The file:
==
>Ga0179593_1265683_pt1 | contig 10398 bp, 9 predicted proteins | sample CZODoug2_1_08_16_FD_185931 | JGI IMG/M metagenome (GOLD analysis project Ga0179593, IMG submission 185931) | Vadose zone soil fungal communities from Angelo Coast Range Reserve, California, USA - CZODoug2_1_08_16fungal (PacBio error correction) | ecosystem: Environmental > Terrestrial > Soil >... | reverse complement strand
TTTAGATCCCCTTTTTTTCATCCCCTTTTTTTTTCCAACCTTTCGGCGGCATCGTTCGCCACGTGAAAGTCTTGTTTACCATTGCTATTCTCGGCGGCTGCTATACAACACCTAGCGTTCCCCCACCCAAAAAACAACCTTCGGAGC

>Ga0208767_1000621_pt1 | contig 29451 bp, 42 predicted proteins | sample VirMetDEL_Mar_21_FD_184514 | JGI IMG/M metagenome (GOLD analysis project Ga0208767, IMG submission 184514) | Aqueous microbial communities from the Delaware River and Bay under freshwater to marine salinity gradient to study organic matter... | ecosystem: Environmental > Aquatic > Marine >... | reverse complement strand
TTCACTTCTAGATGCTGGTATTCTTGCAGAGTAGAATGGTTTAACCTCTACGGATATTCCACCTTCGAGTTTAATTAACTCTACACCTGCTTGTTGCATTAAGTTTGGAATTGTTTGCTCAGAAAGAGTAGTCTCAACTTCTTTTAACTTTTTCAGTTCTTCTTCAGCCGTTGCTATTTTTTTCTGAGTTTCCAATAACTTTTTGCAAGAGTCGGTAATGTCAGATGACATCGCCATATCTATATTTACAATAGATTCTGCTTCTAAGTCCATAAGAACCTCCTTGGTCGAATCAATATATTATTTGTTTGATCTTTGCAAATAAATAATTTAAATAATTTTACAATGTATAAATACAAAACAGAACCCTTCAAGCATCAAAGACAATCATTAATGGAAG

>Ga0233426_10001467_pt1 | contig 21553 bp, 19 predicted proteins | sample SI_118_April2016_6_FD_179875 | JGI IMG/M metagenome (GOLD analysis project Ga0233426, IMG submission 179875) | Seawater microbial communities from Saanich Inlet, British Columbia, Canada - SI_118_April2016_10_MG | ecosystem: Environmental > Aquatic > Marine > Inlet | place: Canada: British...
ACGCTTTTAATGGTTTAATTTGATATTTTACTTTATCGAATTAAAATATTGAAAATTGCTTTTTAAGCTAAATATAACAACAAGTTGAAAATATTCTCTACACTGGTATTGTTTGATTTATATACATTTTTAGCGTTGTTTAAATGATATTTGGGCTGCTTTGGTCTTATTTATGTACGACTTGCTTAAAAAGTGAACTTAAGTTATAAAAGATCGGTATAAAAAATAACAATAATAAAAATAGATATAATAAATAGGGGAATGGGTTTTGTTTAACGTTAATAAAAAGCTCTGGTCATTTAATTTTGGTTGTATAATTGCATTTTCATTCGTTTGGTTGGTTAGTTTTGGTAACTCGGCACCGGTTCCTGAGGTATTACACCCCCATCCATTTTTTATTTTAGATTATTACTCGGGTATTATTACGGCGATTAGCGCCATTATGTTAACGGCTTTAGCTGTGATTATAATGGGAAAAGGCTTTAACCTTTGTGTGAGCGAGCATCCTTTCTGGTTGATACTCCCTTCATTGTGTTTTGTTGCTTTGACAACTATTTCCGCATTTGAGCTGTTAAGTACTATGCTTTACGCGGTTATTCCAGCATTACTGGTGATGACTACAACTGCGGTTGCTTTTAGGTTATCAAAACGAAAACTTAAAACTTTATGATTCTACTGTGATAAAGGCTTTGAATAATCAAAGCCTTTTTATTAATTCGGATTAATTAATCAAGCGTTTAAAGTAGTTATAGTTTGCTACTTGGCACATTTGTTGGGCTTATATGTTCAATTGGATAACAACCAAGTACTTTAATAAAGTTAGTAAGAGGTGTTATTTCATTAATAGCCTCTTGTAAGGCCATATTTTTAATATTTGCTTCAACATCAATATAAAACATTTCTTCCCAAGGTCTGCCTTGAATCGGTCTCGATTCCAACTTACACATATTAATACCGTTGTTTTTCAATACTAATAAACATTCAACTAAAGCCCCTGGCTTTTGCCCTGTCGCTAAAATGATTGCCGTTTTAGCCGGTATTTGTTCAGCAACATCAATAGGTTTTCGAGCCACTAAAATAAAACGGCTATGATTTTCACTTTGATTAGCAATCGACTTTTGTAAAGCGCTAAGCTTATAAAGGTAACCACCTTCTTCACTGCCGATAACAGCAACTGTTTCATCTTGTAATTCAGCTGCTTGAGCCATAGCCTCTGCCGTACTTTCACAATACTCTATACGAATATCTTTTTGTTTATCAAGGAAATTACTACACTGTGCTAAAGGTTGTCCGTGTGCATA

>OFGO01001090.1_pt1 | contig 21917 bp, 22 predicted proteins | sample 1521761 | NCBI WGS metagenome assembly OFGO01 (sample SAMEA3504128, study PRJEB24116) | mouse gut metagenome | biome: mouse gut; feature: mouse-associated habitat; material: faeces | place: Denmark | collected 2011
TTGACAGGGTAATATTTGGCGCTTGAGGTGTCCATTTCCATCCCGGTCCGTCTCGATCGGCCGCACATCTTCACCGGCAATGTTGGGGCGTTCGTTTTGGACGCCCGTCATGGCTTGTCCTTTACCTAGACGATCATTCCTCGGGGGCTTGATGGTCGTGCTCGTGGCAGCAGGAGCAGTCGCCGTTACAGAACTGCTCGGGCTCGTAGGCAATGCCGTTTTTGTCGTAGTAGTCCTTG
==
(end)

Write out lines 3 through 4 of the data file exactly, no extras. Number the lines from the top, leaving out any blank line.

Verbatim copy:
>Ga0208767_1000621_pt1 | contig 29451 bp, 42 predicted proteins | sample VirMetDEL_Mar_21_FD_184514 | JGI IMG/M metagenome (GOLD analysis project Ga0208767, IMG submission 184514) | Aqueous microbial communities from the Delaware River and Bay under freshwater to marine salinity gradient to study organic matter... | ecosystem: Environmental > Aquatic > Marine >... | reverse complement strand
TTCACTTCTAGATGCTGGTATTCTTGCAGAGTAGAATGGTTTAACCTCTACGGATATTCCACCTTCGAGTTTAATTAACTCTACACCTGCTTGTTGCATTAAGTTTGGAATTGTTTGCTCAGAAAGAGTAGTCTCAACTTCTTTTAACTTTTTCAGTTCTTCTTCAGCCGTTGCTATTTTTTTCTGAGTTTCCAATAACTTTTTGCAAGAGTCGGTAATGTCAGATGACATCGCCATATCTATATTTACAATAGATTCTGCTTCTAAGTCCATAAGAACCTCCTTGGTCGAATCAATATATTATTTGTTTGATCTTTGCAAATAAATAATTTAAATAATTTTACAATGTATAAATACAAAACAGAACCCTTCAAGCATCAAAGACAATCATTAATGGAAG